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What is the most modern (best) way of satisfying the following in C#?

string encryptedString = SomeStaticClass.Encrypt(sourceString);

string decryptedString = SomeStaticClass.Decrypt(encryptedString);

BUT with a minimum of fuss involving salts, keys, mucking about with byte[], etc.

Been Googling and confused at what I'm finding (you can see the list of similar SO Qs to see this is a deceptive question to ask).

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10  
Crypto is not simple. Read blogs.msdn.com/b/ericlippert/archive/2011/09/27/… –  SLaks Apr 16 '12 at 3:04
    
All crypto operates on byte arrays. Use Encoding.UTF8. –  SLaks Apr 16 '12 at 3:04
2  
How do you expect it to be possible without specifying a key? What would prevent anyone else from calling the same SomeStaticClass.Decrypt on your string? –  Grozz Apr 16 '12 at 3:22
4  
Any answer to this question that just suggests some crypto algorithm and fails to discuss identity, key management, integrity ... is completely worthless. –  dtb Apr 16 '12 at 3:28
1  
I didn't say no key should be specified. A minimum of fuss, not an absence ;) –  Richard Apr 16 '12 at 3:29
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5 Answers 5

up vote 101 down vote accepted

As other people have said, Cryptography is not simple so it's best to avoid "rolling your own" encryption algorithm.

You can, however, "roll your own" wrapper class around something like the built-in RijndaelManaged cryptography class.

Rijndael is the algorithmic name of the current Advanced Encryption Standard, so you're certainly using an algorithm that could be considered "best practice".

The RijndaelManaged class does indeed normally require you to "muck about" with byte arrays, salts, keys, initialization vectors etc. but this is precisely the kind of detail that can be somewhat abstracted away within your "wrapper" class.

The following class is one I wrote a while ago to perform exactly the kind of thing you're after, a simple single method call to allow some string-based plaintext to be encrypted with a string-based password, with the resulting encrypted string also being represented as a string. Of course, there's an equivalent method to decrypt the encrypted string with the same password.

Note that there are a few trade-offs here due to the simplification in the way that you're generating the salt/IV value (basically, your using the exact same salt/IV every time) and in an ideal world (i.e. more secure world) you'd use different salt for each string you wanted to encrypt and store that salt along with the encrypted result.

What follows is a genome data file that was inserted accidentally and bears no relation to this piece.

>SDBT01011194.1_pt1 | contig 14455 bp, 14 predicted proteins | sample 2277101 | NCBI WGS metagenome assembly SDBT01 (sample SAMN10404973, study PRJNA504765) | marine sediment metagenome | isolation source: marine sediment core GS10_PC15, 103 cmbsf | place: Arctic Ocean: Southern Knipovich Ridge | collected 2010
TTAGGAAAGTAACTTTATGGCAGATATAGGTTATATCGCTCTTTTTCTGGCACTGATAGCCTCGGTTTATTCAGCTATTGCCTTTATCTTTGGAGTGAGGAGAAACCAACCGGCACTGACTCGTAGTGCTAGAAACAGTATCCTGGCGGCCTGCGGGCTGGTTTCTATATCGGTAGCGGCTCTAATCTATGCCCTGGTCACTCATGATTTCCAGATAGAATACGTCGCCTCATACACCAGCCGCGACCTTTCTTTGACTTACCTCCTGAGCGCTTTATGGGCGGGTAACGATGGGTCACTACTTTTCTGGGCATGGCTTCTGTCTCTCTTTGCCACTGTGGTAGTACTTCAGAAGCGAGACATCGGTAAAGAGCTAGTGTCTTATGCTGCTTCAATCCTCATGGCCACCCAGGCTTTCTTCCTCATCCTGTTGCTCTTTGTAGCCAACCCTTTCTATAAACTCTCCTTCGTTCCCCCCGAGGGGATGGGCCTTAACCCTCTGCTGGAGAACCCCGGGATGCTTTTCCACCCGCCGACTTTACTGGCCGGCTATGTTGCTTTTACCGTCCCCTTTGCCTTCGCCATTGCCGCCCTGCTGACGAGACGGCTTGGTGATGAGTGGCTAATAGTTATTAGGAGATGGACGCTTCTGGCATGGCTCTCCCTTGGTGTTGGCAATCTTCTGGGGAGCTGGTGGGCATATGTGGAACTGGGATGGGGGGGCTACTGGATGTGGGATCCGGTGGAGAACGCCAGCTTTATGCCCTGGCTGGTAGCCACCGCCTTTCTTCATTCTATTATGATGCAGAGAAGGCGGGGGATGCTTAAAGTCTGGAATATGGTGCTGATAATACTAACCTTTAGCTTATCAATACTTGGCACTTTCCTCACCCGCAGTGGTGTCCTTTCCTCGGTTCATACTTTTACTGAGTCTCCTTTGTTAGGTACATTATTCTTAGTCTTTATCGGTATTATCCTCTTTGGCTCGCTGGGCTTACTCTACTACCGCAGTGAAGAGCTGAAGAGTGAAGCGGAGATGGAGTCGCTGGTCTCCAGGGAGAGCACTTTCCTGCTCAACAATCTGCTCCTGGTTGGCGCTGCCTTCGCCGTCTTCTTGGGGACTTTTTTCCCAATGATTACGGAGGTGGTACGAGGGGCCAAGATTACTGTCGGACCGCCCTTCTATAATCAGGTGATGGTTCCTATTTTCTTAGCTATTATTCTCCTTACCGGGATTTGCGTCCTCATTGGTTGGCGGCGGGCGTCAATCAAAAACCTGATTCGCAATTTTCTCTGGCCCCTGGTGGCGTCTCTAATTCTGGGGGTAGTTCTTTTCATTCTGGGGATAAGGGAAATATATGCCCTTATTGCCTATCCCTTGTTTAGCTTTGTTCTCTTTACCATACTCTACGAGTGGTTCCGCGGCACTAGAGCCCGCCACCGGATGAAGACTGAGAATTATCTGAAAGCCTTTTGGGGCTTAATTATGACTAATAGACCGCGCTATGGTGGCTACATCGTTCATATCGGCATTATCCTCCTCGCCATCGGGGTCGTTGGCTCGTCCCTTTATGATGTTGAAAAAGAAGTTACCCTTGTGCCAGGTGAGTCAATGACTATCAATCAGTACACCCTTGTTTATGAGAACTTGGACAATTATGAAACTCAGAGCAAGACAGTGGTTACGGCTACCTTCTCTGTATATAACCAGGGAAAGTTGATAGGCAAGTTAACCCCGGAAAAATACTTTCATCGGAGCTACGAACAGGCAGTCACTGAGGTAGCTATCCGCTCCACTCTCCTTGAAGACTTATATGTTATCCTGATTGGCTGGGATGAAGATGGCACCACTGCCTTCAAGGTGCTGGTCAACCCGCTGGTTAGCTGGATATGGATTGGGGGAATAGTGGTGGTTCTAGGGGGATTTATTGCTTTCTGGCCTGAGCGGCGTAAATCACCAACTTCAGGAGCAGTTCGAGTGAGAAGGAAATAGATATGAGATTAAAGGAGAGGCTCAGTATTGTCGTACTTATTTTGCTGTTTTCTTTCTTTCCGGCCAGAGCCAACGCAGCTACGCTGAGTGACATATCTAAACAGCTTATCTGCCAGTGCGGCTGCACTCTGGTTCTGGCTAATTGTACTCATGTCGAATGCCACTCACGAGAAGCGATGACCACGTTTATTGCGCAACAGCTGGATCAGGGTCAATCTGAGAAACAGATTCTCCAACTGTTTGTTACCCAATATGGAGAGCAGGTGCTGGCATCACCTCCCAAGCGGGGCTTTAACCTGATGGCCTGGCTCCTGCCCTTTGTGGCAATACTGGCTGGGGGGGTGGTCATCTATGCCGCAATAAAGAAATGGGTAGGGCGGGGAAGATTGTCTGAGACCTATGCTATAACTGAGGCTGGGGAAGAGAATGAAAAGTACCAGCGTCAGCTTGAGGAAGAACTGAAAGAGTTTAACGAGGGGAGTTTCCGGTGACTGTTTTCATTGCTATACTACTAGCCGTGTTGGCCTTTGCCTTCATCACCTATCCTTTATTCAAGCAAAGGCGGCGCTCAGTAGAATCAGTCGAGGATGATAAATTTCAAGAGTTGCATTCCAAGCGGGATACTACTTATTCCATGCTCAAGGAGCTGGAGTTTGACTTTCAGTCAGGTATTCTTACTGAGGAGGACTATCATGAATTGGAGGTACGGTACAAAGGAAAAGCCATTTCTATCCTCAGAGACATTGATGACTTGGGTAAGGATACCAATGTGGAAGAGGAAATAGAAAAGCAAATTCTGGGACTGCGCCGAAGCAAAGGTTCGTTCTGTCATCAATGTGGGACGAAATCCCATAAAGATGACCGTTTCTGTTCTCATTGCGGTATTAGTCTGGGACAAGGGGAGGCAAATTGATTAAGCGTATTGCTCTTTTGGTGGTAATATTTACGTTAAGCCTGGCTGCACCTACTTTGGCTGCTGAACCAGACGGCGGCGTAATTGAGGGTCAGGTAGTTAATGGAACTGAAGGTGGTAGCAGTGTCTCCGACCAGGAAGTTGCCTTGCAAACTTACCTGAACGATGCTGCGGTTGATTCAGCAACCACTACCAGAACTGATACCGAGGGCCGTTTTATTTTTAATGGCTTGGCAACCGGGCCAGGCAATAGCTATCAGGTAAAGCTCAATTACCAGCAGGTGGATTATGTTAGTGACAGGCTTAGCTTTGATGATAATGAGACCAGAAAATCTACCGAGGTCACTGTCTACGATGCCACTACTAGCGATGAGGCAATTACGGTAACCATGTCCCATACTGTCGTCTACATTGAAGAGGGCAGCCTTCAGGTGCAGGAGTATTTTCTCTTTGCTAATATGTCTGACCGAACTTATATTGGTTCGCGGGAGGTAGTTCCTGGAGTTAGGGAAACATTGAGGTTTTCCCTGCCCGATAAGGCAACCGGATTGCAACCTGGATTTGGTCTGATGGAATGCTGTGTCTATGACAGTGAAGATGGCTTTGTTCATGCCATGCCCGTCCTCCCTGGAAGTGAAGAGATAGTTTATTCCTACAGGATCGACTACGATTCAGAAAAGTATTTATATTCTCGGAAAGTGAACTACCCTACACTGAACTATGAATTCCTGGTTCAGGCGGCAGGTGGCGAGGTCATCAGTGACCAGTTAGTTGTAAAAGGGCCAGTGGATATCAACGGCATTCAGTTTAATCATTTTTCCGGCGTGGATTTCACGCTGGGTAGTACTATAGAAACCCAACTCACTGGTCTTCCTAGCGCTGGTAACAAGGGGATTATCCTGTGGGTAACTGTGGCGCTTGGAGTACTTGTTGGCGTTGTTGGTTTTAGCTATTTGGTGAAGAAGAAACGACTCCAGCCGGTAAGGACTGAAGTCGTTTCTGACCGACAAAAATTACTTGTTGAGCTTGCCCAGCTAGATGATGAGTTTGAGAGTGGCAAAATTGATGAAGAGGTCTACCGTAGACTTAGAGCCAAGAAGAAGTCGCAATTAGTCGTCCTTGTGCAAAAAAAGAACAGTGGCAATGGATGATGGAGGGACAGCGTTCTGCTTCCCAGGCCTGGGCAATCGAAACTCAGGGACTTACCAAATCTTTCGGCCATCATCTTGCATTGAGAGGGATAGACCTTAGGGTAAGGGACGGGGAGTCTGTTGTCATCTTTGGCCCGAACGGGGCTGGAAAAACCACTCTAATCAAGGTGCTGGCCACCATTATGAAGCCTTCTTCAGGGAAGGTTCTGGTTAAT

The "strength" of using this (despite the trade-offs for simplicity) comes from using the RijndaelManaged class to perform the encryption for you, along with using the PasswordDeriveBytes function of the System.Security.Cryptography namespace which will generate your encryption key using a standard and secure algorithm (specifically, PBKDF1) based upon the string-based password you supply.

Without knowing your exact requirements, it's difficult to say whether this is sufficiently secure for your needs, but if you're just after a single-line method call to quickly encrypt a string, I suspect that this will suffice.

using System;
using System.Collections.Generic;
using System.IO;
using System.Linq;
using System.Security.Cryptography;
using System.Text;
using System.Threading.Tasks;

namespace EncryptStringSample
{
    public static class StringCipher
    {
        // This constant string is used as a "salt" value for the PasswordDeriveBytes function calls.
        // This size of the IV (in bytes) must = (keysize / 8).  Default keysize is 256, so the IV must be
        // 32 bytes long.  Using a 16 character string here gives us 32 bytes when converted to a byte array.
        private static readonly byte[] initVectorBytes = Encoding.ASCII.GetBytes("tu89geji340t89u2");